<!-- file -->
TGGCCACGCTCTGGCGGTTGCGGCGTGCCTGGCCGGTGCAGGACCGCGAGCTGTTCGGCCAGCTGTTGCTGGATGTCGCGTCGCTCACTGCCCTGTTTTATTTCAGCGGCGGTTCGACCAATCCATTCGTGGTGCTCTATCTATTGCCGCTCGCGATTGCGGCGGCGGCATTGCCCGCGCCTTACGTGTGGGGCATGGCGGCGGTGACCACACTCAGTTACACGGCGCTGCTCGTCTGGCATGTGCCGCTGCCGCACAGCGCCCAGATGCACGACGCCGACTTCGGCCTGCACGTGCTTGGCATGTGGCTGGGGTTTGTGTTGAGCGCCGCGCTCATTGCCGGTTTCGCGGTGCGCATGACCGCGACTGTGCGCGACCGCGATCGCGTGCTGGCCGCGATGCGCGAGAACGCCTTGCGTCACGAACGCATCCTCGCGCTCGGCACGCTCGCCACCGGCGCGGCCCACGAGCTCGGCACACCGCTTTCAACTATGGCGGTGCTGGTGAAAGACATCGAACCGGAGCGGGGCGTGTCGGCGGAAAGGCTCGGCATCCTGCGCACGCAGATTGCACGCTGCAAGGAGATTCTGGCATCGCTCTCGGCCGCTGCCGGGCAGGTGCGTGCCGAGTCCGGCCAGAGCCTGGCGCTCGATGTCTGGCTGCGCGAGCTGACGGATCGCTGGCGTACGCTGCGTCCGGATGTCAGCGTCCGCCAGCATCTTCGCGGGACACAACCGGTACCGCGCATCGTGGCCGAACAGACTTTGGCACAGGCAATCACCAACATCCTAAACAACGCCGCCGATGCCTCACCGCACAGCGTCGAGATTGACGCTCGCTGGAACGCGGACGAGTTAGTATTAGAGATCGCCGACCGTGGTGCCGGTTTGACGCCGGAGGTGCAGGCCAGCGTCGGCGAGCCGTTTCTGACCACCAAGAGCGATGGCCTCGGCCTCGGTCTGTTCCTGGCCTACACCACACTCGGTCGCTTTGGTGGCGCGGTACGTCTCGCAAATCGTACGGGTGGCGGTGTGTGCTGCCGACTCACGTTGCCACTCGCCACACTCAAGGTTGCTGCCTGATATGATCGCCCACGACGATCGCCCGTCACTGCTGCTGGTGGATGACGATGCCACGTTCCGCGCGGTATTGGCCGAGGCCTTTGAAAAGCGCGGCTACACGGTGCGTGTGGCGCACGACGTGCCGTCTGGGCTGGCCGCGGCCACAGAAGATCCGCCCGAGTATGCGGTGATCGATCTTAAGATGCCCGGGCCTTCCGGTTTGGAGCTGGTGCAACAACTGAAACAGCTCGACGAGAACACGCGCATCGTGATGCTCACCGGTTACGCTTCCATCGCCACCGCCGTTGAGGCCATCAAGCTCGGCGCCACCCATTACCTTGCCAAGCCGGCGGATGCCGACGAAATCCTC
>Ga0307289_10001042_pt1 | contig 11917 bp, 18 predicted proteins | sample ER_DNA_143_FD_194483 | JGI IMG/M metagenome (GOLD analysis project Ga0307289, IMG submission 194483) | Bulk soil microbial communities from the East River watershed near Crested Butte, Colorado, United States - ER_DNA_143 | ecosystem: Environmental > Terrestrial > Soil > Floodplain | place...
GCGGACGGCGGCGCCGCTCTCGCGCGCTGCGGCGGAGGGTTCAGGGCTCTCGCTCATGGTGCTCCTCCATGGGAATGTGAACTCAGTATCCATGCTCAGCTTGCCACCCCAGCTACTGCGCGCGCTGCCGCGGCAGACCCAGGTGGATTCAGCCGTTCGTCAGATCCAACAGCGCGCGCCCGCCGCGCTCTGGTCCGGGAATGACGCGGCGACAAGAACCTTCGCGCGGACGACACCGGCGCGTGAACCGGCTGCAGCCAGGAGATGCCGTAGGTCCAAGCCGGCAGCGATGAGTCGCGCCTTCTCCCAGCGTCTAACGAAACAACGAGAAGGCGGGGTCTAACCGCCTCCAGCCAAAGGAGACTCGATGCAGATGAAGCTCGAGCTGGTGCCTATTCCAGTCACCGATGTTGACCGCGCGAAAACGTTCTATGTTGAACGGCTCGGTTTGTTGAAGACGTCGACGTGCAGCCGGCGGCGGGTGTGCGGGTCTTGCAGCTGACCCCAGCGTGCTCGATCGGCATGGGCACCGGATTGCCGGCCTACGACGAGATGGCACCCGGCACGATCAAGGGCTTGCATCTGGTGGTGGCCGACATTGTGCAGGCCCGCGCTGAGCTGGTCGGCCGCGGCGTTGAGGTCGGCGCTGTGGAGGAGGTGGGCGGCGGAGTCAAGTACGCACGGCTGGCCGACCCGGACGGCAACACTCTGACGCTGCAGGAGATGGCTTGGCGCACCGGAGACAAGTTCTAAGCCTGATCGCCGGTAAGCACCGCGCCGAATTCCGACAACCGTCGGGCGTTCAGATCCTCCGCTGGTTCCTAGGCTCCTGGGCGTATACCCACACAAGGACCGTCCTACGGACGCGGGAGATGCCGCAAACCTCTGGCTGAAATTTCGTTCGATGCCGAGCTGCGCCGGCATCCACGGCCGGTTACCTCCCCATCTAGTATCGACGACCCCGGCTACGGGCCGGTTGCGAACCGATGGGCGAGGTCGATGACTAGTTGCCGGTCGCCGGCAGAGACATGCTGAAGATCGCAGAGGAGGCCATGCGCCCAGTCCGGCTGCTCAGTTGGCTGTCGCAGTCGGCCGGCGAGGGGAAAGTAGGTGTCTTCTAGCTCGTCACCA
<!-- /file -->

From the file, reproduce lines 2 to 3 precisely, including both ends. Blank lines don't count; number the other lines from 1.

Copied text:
>Ga0307289_10001042_pt1 | contig 11917 bp, 18 predicted proteins | sample ER_DNA_143_FD_194483 | JGI IMG/M metagenome (GOLD analysis project Ga0307289, IMG submission 194483) | Bulk soil microbial communities from the East River watershed near Crested Butte, Colorado, United States - ER_DNA_143 | ecosystem: Environmental > Terrestrial > Soil > Floodplain | place...
GCGGACGGCGGCGCCGCTCTCGCGCGCTGCGGCGGAGGGTTCAGGGCTCTCGCTCATGGTGCTCCTCCATGGGAATGTGAACTCAGTATCCATGCTCAGCTTGCCACCCCAGCTACTGCGCGCGCTGCCGCGGCAGACCCAGGTGGATTCAGCCGTTCGTCAGATCCAACAGCGCGCGCCCGCCGCGCTCTGGTCCGGGAATGACGCGGCGACAAGAACCTTCGCGCGGACGACACCGGCGCGTGAACCGGCTGCAGCCAGGAGATGCCGTAGGTCCAAGCCGGCAGCGATGAGTCGCGCCTTCTCCCAGCGTCTAACGAAACAACGAGAAGGCGGGGTCTAACCGCCTCCAGCCAAAGGAGACTCGATGCAGATGAAGCTCGAGCTGGTGCCTATTCCAGTCACCGATGTTGACCGCGCGAAAACGTTCTATGTTGAACGGCTCGGTTTGTTGAAGACGTCGACGTGCAGCCGGCGGCGGGTGTGCGGGTCTTGCAGCTGACCCCAGCGTGCTCGATCGGCATGGGCACCGGATTGCCGGCCTACGACGAGATGGCACCCGGCACGATCAAGGGCTTGCATCTGGTGGTGGCCGACATTGTGCAGGCCCGCGCTGAGCTGGTCGGCCGCGGCGTTGAGGTCGGCGCTGTGGAGGAGGTGGGCGGCGGAGTCAAGTACGCACGGCTGGCCGACCCGGACGGCAACACTCTGACGCTGCAGGAGATGGCTTGGCGCACCGGAGACAAGTTCTAAGCCTGATCGCCGGTAAGCACCGCGCCGAATTCCGACAACCGTCGGGCGTTCAGATCCTCCGCTGGTTCCTAGGCTCCTGGGCGTATACCCACACAAGGACCGTCCTACGGACGCGGGAGATGCCGCAAACCTCTGGCTGAAATTTCGTTCGATGCCGAGCTGCGCCGGCATCCACGGCCGGTTACCTCCCCATCTAGTATCGACGACCCCGGCTACGGGCCGGTTGCGAACCGATGGGCGAGGTCGATGACTAGTTGCCGGTCGCCGGCAGAGACATGCTGAAGATCGCAGAGGAGGCCATGCGCCCAGTCCGGCTGCTCAGTTGGCTGTCGCAGTCGGCCGGCGAGGGGAAAGTAGGTGTCTTCTAGCTCGTCACCA